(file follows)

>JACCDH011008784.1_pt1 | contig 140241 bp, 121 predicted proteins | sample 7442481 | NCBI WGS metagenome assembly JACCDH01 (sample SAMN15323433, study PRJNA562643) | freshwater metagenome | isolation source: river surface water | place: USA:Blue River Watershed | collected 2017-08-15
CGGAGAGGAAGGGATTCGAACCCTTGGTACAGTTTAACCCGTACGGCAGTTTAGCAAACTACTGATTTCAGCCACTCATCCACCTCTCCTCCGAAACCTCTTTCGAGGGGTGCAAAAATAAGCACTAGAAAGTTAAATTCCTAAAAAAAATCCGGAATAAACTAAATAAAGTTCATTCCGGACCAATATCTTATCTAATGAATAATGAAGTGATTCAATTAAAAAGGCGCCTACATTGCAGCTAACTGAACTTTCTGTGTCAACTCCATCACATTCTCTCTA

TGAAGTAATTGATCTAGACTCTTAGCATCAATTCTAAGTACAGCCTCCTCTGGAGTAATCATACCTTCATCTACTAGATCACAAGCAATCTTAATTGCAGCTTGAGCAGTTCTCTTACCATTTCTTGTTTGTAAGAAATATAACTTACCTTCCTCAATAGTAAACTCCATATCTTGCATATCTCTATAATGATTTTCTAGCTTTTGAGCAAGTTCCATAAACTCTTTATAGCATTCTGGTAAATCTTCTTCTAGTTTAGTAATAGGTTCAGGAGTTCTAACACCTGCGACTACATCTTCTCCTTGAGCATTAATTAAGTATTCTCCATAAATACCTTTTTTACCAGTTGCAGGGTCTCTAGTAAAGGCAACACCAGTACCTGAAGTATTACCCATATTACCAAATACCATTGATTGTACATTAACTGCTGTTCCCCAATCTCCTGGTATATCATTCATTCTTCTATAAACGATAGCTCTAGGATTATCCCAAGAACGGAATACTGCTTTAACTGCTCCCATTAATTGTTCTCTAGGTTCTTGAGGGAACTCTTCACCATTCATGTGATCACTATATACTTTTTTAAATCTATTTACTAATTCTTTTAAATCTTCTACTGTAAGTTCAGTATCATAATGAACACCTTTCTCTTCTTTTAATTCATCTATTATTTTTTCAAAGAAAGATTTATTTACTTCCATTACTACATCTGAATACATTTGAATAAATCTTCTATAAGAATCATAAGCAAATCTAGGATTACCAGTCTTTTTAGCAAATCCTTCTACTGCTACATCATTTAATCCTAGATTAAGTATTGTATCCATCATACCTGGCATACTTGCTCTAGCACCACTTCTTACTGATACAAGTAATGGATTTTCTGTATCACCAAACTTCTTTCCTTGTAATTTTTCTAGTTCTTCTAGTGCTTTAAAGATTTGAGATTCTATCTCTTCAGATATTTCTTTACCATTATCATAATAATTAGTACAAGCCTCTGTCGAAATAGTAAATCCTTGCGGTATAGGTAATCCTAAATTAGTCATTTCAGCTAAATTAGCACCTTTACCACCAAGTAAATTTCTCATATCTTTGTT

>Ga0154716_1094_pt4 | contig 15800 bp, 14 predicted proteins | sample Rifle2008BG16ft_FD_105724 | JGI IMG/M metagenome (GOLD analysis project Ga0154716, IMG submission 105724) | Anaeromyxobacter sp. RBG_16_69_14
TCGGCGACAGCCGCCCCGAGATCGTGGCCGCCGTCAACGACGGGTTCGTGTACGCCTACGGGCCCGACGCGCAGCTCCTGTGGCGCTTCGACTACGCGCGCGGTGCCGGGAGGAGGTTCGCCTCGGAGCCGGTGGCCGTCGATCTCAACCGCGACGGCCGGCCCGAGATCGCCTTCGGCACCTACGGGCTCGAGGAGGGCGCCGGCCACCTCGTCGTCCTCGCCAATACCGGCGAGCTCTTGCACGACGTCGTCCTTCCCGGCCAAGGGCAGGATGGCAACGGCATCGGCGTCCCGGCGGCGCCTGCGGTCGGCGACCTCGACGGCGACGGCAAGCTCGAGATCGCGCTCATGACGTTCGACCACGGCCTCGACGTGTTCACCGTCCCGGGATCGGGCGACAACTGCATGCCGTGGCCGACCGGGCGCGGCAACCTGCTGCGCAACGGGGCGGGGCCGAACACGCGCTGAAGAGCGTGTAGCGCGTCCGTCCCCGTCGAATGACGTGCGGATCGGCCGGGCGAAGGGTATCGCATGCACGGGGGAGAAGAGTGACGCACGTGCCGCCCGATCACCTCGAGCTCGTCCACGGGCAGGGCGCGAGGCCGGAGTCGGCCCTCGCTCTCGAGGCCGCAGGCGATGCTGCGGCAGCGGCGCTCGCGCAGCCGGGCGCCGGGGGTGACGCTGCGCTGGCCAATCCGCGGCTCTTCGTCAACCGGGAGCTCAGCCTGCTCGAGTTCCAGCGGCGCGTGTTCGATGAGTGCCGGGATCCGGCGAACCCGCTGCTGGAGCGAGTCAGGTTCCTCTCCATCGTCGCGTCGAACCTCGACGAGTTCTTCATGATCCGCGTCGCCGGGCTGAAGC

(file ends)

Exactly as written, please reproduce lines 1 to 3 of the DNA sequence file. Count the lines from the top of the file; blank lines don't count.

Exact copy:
>JACCDH011008784.1_pt1 | contig 140241 bp, 121 predicted proteins | sample 7442481 | NCBI WGS metagenome assembly JACCDH01 (sample SAMN15323433, study PRJNA562643) | freshwater metagenome | isolation source: river surface water | place: USA:Blue River Watershed | collected 2017-08-15
CGGAGAGGAAGGGATTCGAACCCTTGGTACAGTTTAACCCGTACGGCAGTTTAGCAAACTACTGATTTCAGCCACTCATCCACCTCTCCTCCGAAACCTCTTTCGAGGGGTGCAAAAATAAGCACTAGAAAGTTAAATTCCTAAAAAAAATCCGGAATAAACTAAATAAAGTTCATTCCGGACCAATATCTTATCTAATGAATAATGAAGTGATTCAATTAAAAAGGCGCCTACATTGCAGCTAACTGAACTTTCTGTGTCAACTCCATCACATTCTCTCTA

TGAAGTAATTGATCTAGACTCTTAGCATCAATTCTAAGTACAGCCTCCTCTGGAGTAATCATACCTTCATCTACTAGATCACAAGCAATCTTAATTGCAGCTTGAGCAGTTCTCTTACCATTTCTTGTTTGTAAGAAATATAACTTACCTTCCTCAATAGTAAACTCCATATCTTGCATATCTCTATAATGATTTTCTAGCTTTTGAGCAAGTTCCATAAACTCTTTATAGCATTCTGGTAAATCTTCTTCTAGTTTAGTAATAGGTTCAGGAGTTCTAACACCTGCGACTACATCTTCTCCTTGAGCATTAATTAAGTATTCTCCATAAATACCTTTTTTACCAGTTGCAGGGTCTCTAGTAAAGGCAACACCAGTACCTGAAGTATTACCCATATTACCAAATACCATTGATTGTACATTAACTGCTGTTCCCCAATCTCCTGGTATATCATTCATTCTTCTATAAACGATAGCTCTAGGATTATCCCAAGAACGGAATACTGCTTTAACTGCTCCCATTAATTGTTCTCTAGGTTCTTGAGGGAACTCTTCACCATTCATGTGATCACTATATACTTTTTTAAATCTATTTACTAATTCTTTTAAATCTTCTACTGTAAGTTCAGTATCATAATGAACACCTTTCTCTTCTTTTAATTCATCTATTATTTTTTCAAAGAAAGATTTATTTACTTCCATTACTACATCTGAATACATTTGAATAAATCTTCTATAAGAATCATAAGCAAATCTAGGATTACCAGTCTTTTTAGCAAATCCTTCTACTGCTACATCATTTAATCCTAGATTAAGTATTGTATCCATCATACCTGGCATACTTGCTCTAGCACCACTTCTTACTGATACAAGTAATGGATTTTCTGTATCACCAAACTTCTTTCCTTGTAATTTTTCTAGTTCTTCTAGTGCTTTAAAGATTTGAGATTCTATCTCTTCAGATATTTCTTTACCATTATCATAATAATTAGTACAAGCCTCTGTCGAAATAGTAAATCCTTGCGGTATAGGTAATCCTAAATTAGTCATTTCAGCTAAATTAGCACCTTTACCACCAAGTAAATTTCTCATATCTTTGTT